The concentration of HA gel used in the current clinical trial was 2% based on the final report of the safety assessment of hyaluronic acid, potassium hyaluronate, and sodium hyaluronate published in the International Journal of Toxicology [32]. No side effects were reported by any of the participants regarding to using this gel throughout the study.

Pre-surgical preparation

Preoperatively, all patients underwent a thorough professional mechanical plaque removal (PMPR), with oral hygiene instructions. After the completion of nonsurgical phase I therapy, patients were recalled after four weeks for tissue re-evaluation. Patients with a full mouth O’Leary plaque index of less than or equal to 10% and a full mouth Gingival Index of zero were eligible to participate in the surgical procedure [33].

Primary impression was taken for test group patients by alginate material (Zhermack Alginate Hydrogum 5 Impression material) to fabricate the transparent tissue guard appliance.

Surgical procedures

All surgeries were performed by the same operator. After administration of local anesthesia (4% articaine hydrochloride and 1:100000 adrenaline) an external bevel gingivectomy was started. The gingival pockets were examined with UNC periodontal probe (Nordent-USA) and marked with a pocket marker, then Kirkland knife (Medesy®-Italy) was used for external bevel incision and Orban knife (Medesy®-Italy) was used for releasing the interdental tissue. The remaining gingival fragments were removed using periodontal curette and micro-surgical scissors.

For group I, after hemostasis, the surgical sites of the test group were subjected to laser irradiation using diode laser. The Diode laser used in this study for PBMT was Doctor Smile diode laser – Manufacturer LAMBDA SpA –Italy. The parameters were settled on wavelength = 980 nm, Power = 0.2 W, Time = 60 s [8], The delivery tip diameter = 4 cm X 1 cm applied perpendicular to the gingival tissue surface at 1 cm distance (Fig. 2), the radiation was in continuous wave mode and the radiant exposure = 3 J/cm2. All the selected parameters (Table 1) were within the range of the typical parameters for PBMT published in 2014 by Carroll et al. [8]. The treatment intervals for each patient in both groups (test and control) were: postoperatively at the day of surgery, day 3, day 7 and day 14. These are the same intervals for radiation used in many studies that examined PBMT on gingivectomy wound healing [1, 11, 34]. During these initial stages of wound healing, there are formation and proliferation of new blood vessels and fibroblasts.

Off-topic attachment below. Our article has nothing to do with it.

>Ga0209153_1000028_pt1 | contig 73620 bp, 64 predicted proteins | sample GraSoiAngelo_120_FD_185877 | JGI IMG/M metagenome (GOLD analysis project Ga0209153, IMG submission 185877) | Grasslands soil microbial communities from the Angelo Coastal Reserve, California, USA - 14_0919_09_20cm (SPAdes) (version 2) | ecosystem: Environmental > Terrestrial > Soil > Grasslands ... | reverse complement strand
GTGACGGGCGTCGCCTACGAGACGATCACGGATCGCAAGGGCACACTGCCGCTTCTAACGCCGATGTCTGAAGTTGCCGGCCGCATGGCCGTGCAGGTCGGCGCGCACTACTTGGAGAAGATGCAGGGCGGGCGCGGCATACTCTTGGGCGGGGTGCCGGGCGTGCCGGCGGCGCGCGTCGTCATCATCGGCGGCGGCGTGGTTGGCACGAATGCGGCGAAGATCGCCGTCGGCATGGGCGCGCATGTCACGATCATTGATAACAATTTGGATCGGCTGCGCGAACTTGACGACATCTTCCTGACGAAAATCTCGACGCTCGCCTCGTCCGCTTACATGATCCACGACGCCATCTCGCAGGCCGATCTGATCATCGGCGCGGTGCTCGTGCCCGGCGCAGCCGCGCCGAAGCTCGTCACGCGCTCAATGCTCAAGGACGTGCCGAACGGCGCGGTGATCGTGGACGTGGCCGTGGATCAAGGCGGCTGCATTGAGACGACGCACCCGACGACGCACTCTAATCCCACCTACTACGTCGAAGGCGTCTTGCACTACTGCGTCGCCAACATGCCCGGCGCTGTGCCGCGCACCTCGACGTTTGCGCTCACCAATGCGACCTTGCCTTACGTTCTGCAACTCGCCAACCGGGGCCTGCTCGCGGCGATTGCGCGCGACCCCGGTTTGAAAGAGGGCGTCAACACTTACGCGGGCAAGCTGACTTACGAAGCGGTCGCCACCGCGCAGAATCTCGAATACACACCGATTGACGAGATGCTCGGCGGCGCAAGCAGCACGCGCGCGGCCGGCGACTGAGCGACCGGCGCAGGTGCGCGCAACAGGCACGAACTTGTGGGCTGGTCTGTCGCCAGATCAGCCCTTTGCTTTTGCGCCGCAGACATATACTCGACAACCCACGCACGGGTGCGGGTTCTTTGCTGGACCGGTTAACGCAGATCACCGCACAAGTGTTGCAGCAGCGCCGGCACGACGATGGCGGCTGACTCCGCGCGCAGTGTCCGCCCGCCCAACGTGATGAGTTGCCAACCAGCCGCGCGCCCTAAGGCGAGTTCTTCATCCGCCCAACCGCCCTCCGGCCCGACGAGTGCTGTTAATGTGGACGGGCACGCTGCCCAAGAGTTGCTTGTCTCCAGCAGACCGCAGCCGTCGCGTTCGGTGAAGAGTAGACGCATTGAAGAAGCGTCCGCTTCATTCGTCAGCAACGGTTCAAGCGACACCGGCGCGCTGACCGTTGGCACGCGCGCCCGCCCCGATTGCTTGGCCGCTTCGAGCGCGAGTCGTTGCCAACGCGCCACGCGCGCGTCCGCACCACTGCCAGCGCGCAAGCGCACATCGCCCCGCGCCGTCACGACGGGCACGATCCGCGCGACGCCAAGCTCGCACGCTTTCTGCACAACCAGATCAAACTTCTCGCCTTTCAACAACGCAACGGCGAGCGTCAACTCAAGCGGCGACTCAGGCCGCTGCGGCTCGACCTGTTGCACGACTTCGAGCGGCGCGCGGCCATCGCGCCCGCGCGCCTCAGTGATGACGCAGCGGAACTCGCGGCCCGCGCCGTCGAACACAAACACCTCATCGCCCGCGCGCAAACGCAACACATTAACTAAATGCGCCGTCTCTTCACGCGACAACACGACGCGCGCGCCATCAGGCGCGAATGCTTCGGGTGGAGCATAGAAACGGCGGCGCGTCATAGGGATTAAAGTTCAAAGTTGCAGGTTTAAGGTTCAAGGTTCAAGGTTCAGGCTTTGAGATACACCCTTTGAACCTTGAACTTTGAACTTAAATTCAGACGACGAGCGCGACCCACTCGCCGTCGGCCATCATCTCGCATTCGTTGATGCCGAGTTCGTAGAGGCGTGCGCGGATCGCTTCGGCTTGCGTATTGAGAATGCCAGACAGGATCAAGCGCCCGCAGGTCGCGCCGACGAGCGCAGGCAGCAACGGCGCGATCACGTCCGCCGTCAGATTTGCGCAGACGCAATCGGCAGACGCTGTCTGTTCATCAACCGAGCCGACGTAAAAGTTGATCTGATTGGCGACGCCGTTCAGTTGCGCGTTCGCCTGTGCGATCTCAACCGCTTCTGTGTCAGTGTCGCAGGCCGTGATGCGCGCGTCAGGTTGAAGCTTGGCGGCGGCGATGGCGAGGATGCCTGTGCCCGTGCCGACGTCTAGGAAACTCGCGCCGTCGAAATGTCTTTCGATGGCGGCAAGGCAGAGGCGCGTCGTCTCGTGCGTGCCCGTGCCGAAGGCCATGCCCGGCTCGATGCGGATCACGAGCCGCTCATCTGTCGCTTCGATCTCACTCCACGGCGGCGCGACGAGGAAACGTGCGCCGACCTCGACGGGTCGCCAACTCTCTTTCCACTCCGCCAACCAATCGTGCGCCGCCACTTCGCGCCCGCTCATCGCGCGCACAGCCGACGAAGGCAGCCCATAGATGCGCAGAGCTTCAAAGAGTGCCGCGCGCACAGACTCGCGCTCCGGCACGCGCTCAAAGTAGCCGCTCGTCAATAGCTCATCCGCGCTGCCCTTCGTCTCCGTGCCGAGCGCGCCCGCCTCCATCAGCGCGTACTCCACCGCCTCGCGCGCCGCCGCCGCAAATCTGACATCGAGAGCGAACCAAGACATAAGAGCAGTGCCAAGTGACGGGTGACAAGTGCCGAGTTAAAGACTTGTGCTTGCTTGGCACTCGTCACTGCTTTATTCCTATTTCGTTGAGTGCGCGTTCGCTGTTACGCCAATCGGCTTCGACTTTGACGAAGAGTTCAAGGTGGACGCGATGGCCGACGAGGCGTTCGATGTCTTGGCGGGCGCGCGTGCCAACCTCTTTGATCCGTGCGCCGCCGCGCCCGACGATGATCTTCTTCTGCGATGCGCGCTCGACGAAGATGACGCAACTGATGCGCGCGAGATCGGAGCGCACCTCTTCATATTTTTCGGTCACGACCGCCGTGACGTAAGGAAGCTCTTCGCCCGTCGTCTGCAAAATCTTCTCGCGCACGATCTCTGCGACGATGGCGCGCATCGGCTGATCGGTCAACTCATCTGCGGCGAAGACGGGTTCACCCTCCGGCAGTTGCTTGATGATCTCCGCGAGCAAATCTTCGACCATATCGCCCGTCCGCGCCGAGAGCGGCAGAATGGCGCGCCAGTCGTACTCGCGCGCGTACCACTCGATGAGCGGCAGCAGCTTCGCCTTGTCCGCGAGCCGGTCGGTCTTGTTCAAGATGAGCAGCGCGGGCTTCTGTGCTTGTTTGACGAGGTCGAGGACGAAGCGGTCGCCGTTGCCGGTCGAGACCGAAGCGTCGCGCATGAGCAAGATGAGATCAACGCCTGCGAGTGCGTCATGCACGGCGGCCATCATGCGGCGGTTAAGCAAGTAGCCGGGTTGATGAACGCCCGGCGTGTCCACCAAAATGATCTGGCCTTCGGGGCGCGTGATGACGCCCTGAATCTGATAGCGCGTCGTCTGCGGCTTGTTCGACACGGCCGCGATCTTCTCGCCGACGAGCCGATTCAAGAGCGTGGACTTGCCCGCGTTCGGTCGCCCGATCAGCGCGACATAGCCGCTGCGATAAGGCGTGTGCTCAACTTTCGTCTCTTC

Fig. 2
figure 2

The delivery tip of the diode laser device applied perpendicular to the gingival tissue surface at 1 cm distance. a. shows the application of PBM on the 3rd day after surgery. b,c, and d shows the applied tip at exact distance from 12 o’clock view, frontal view and lateral view respectively

Table 1 Parameters used for PBMT

Following PBM, the wound was covered by topical HA gel at a concentration of 2% HMW loaded in a special custom-made soft transparent tissue guard appliance for each patient. (Fig. 3) This customized appliance was made of a clear acrylic plastic material (SPLINT PVC sheets – China). These sheets available in two forms: hard and soft readymade transparent thermoplastic sheets with different thickness. In this study we used the soft form with 1.5 mm thickness. The sheets are biocompatible and already found in the market worldwide and used by many orthodontists for retainer fabrication and by many dentists for night guards and whitening trays fabrication. The appliance used in the current study is a modification in the design of the soft night guard with extended borders to cover the wound site. No adverse side effects were noticed throughout the study and no complaints were reported by all participants.